California is home to some of the largest metro areas in the country, which contribute to high levels of smog. The state's poor air quality is heavily due to car emissions that cause particulate matter and ozone to pollute the air. Another concern for California residents is the growing number of wildfires across the state. Wildfire smoke emissions have increased significantly in recent years and are a massive contributor to the overall air quality in the Golden State. The table below shows the top three counties in California which saw the greatest number of “unhealthy” air quality days and are considered the most air-polluted counties in California.

Rank County % of good days % of unhealthy days
1 Riverside 20% 33%
2 San Bernardino 13% 30%
3 Tulare 33% 22%

Good air quality days are becoming more common nationwide, and although air quality is generally improving across the nation, a total of nine states saw a decrease in the percentage of “good” air quality days over the last five years, from 2018 to 2022. The state with the largest decrease was Oklahoma, at 10.2%, compared to the national average, which increased over time to 4.3% more “good” days.

Environment image showing states with a decrease in air quality

Water pollution issues

The federal government has implemented regulations, such as the Clean Water Act, to limit water pollution and protect water quality for all Americans. However, continued efforts are necessary to address ongoing threats to the nation's water resources.

There are various causes of contamination in drinking water in the U.S. Agricultural practices (fertilizers and pesticides used near water), poor infrastructure and natural events, such as floods and storms, can lead to contamination by washing pollutants into water sources. The Norfolk Southern train derailment in East Palestine, Ohio, in February is a sobering reminder of how quickly human-caused disasters can threaten our water supplies and other natural resources.

West Virginia ranked worst overall for poor drinking water, with a total of 10.2% of its population affected by drinking water violations. The Elk River chemical spill of 2014 caused serious contamination of West Virginia's water supply. Since the aftermath of the chemical spill, the EPA has funded support and resources for water protection efforts. Nationally, healthy drinking water is less of an issue than air pollution. A total of 13 states reported no drinking water violations, while more than half of states saw figures below 1%.

Drinking Water Quality
State % of population affected by drinking water violations
West Virginia 10.2%
New Jersey 8.9%
Mississippi 6.3%
Alaska 4.8%
Wisconsin 4.4%
New Mexico 2.9%
Oklahoma 2.4%
Louisiana 1.8%
Idaho 1.8%
Kansas 1.7%
Florida 1.3%
Minnesota 1.1%
Texas 0.8%
Washington 0.5%
Tennessee 0.5%
Pennsylvania 0.5%
Arizona 0.5%
Indiana 0.4%
Vermont 0.3%
Oregon 0.3%
Alabama 0.3%
Wyoming 0.2%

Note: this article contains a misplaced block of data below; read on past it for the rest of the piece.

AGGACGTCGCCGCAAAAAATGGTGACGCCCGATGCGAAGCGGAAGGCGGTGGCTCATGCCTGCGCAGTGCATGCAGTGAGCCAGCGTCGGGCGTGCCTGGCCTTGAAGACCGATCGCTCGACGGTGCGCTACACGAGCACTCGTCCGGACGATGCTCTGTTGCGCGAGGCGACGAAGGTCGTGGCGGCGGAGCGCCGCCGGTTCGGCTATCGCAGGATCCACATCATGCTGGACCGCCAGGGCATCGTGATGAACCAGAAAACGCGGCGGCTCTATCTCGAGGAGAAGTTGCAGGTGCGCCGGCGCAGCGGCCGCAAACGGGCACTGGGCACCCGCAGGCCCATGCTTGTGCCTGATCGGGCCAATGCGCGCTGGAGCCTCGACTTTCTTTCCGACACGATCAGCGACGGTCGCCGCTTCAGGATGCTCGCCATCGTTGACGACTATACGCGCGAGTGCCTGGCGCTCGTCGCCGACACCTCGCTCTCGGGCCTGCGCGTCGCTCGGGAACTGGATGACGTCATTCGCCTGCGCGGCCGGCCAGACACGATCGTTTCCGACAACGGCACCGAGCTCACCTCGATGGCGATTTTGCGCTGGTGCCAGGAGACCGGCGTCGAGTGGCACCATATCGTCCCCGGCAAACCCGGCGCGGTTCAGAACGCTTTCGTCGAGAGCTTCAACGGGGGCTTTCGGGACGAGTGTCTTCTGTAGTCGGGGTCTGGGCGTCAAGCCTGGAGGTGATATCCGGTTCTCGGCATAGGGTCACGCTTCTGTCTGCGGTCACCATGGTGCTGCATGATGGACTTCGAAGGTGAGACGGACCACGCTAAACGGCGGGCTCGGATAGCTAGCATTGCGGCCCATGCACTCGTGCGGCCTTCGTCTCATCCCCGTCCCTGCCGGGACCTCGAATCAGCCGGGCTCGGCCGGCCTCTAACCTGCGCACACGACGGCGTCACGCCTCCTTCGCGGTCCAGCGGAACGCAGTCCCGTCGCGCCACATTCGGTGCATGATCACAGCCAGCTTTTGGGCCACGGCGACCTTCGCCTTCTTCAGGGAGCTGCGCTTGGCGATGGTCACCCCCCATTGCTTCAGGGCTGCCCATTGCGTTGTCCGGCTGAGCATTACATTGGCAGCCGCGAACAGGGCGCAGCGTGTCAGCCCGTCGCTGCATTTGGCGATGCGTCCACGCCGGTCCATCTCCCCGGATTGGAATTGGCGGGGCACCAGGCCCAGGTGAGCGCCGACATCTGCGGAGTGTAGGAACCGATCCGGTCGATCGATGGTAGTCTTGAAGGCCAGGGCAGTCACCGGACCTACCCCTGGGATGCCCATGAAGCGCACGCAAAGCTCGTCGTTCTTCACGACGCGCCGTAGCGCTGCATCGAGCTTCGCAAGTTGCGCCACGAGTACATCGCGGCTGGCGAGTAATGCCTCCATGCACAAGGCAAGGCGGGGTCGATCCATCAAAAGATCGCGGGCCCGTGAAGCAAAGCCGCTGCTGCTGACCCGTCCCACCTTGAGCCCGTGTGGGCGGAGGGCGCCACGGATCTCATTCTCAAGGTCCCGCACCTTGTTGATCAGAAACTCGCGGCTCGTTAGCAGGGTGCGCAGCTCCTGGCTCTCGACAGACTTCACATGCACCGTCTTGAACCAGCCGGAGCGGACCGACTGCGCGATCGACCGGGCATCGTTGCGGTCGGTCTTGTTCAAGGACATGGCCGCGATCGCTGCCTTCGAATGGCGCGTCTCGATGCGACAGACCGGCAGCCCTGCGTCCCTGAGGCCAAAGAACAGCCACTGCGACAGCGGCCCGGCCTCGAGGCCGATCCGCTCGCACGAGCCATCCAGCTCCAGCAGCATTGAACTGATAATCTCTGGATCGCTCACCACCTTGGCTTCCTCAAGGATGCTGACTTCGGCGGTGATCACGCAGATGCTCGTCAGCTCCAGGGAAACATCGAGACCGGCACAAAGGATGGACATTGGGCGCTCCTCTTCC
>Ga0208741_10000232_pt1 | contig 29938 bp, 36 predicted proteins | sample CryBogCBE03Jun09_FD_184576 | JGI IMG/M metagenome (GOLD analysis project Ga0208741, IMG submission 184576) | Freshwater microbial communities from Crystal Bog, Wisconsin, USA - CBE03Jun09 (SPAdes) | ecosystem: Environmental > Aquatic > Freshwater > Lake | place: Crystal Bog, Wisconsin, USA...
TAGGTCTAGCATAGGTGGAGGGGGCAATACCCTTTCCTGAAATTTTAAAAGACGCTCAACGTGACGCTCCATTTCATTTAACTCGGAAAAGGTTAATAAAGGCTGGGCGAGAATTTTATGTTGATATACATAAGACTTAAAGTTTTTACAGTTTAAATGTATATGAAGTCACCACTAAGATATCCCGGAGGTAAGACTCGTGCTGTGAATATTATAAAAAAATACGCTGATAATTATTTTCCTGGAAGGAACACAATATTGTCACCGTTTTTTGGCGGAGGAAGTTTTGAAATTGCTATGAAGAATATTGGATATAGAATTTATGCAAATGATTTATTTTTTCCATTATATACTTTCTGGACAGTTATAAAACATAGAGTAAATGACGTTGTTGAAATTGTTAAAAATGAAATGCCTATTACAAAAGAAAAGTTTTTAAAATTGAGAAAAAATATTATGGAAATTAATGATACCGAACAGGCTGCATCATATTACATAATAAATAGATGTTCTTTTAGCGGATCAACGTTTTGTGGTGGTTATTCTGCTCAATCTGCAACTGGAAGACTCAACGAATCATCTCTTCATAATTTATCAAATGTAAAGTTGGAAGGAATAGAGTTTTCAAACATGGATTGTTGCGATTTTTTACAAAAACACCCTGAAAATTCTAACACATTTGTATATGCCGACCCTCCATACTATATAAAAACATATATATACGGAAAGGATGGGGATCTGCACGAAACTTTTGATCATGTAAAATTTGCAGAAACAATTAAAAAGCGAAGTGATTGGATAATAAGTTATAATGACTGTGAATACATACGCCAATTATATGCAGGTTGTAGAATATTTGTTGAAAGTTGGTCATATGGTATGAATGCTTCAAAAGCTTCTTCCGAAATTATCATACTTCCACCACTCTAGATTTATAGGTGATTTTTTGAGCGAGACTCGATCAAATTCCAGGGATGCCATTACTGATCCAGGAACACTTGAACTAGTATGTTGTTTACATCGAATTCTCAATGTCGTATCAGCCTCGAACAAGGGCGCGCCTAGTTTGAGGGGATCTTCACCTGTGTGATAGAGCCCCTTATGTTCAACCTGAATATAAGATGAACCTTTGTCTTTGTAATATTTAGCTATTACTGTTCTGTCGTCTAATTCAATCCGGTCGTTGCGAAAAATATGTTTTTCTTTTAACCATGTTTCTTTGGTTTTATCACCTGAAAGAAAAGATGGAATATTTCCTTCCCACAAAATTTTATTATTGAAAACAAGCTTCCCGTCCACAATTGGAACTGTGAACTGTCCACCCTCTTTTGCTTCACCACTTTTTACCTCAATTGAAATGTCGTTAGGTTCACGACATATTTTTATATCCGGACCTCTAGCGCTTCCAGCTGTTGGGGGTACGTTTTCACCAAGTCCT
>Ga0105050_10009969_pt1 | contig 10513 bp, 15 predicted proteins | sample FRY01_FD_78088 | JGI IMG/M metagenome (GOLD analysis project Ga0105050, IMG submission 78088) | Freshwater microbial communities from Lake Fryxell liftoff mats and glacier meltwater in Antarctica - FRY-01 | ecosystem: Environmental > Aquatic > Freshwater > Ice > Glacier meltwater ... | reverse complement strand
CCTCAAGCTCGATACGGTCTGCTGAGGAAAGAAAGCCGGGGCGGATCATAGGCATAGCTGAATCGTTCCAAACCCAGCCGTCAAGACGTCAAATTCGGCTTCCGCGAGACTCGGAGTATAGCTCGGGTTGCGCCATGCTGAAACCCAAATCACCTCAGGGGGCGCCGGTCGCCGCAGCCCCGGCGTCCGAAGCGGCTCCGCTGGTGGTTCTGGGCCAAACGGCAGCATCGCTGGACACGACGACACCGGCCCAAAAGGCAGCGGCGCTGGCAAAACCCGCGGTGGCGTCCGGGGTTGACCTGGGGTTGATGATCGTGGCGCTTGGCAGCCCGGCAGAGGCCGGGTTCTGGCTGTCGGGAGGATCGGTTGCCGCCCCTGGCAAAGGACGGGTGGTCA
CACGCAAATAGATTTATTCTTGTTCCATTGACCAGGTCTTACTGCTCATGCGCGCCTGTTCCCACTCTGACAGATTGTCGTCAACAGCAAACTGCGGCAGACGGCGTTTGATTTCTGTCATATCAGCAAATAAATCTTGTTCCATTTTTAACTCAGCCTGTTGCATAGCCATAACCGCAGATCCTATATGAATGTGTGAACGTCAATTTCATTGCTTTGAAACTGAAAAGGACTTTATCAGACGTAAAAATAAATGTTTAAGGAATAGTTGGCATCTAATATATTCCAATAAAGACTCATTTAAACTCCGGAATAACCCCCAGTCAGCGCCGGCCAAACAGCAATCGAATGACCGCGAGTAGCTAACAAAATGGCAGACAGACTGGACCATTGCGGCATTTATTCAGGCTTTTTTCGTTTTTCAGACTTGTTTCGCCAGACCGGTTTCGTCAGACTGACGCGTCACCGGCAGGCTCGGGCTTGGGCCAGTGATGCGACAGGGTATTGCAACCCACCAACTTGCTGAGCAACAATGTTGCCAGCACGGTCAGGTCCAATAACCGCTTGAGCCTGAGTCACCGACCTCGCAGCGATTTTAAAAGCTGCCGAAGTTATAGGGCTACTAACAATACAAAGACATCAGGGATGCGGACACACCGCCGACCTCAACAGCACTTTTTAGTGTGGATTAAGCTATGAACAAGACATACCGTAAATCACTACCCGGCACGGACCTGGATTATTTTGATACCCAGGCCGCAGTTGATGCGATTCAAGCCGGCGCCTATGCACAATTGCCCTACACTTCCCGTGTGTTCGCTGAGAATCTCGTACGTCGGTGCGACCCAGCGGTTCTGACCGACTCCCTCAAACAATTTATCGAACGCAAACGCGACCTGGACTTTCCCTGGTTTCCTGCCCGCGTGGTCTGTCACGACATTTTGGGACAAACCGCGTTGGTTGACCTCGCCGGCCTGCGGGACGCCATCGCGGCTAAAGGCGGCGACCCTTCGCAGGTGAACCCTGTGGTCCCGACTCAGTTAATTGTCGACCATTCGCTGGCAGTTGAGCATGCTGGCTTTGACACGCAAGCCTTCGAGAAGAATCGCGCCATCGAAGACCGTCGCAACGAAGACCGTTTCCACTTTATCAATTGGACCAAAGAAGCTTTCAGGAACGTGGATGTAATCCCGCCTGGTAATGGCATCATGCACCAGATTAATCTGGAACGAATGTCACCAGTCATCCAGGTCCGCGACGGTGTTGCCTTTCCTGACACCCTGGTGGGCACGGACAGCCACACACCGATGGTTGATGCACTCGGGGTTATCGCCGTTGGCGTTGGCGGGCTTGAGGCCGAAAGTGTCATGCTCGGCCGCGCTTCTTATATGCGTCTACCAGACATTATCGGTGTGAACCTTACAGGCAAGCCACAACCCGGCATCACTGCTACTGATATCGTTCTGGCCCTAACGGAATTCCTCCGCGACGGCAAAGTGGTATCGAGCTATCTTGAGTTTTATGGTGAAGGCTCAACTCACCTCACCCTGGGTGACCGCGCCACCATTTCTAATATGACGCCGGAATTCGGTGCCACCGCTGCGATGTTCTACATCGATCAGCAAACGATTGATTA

New Hampshire 0.2%
Montana 0.2%
Missouri 0.2%
Georgia 0.2%
Arkansas 0.2%
Virginia 0.1%
South Dakota 0.1%
Ohio 0.1%
New York 0.1%
Nevada 0.1%
Nebraska 0.1%
Michigan 0.1%
Illinois 0.1%
Connecticut 0.1%
Colorado 0.1%
Utah 0.0%
South Carolina 0.0%
Rhode Island 0.0%
North Dakota 0.0%
North Carolina 0.0%
Massachusetts 0.0%
Maryland 0.0%
Maine 0.0%
Kentucky 0.0%
Iowa 0.0%
Hawaii 0.0%
Delaware 0.0%
California 0.0%
Source: America’s Health Rankings

The impact of climate change on our health care system

Climate-related disasters impact health care in multiple ways. Heatwaves, wildfire smoke and hazardous-waste releases can cause outbreaks of acute conditions that require immediate treatment. Prolonged exposure to toxins can lead to chronic conditions that may require ongoing care. As the price of treating those with pollution-related illnesses increases, health insurance costs often also rise for others in impacted areas.

“The standards that have been established since the first Earth Day took place are having a positive impact on our air and water quality, but more needs to be done. When you consider the widespread risks that pollution poses to public health, it’s clear that we all have a stake in environmental protection.” — Rob Bhatt, QuoteWizard Analyst


The most polluted states table is based on a composite score of the percent of good air quality days and the percent of the population affected by drinking water violations, according to America’s Health Rankings by the United Health Foundation. States were ranked best to worst in each category, with 1 being the best and 50 being the worst.

QuoteWizard analysts evaluated the Environmental Protection Agency's (EPA) Air Quality Index (AQI) measurements from 2022. Our team used data representing local air quality as “good” and found the % of “good” days for each state.

The five pollutants covered by the AQI are:

  • Ozone (O3)
  • Particulate matter (PM10 and PM2.5)
  • Carbon monoxide (CO)
  • Nitrogen dioxide (NO2)
  • Sulfur dioxide (SO2)

To determine drinking water quality, we used America’s Health Rankings 2021 data on drinking water violations. States were ranked 1 to 50 based on the percentage of serious drinking water violations that occurred during the year.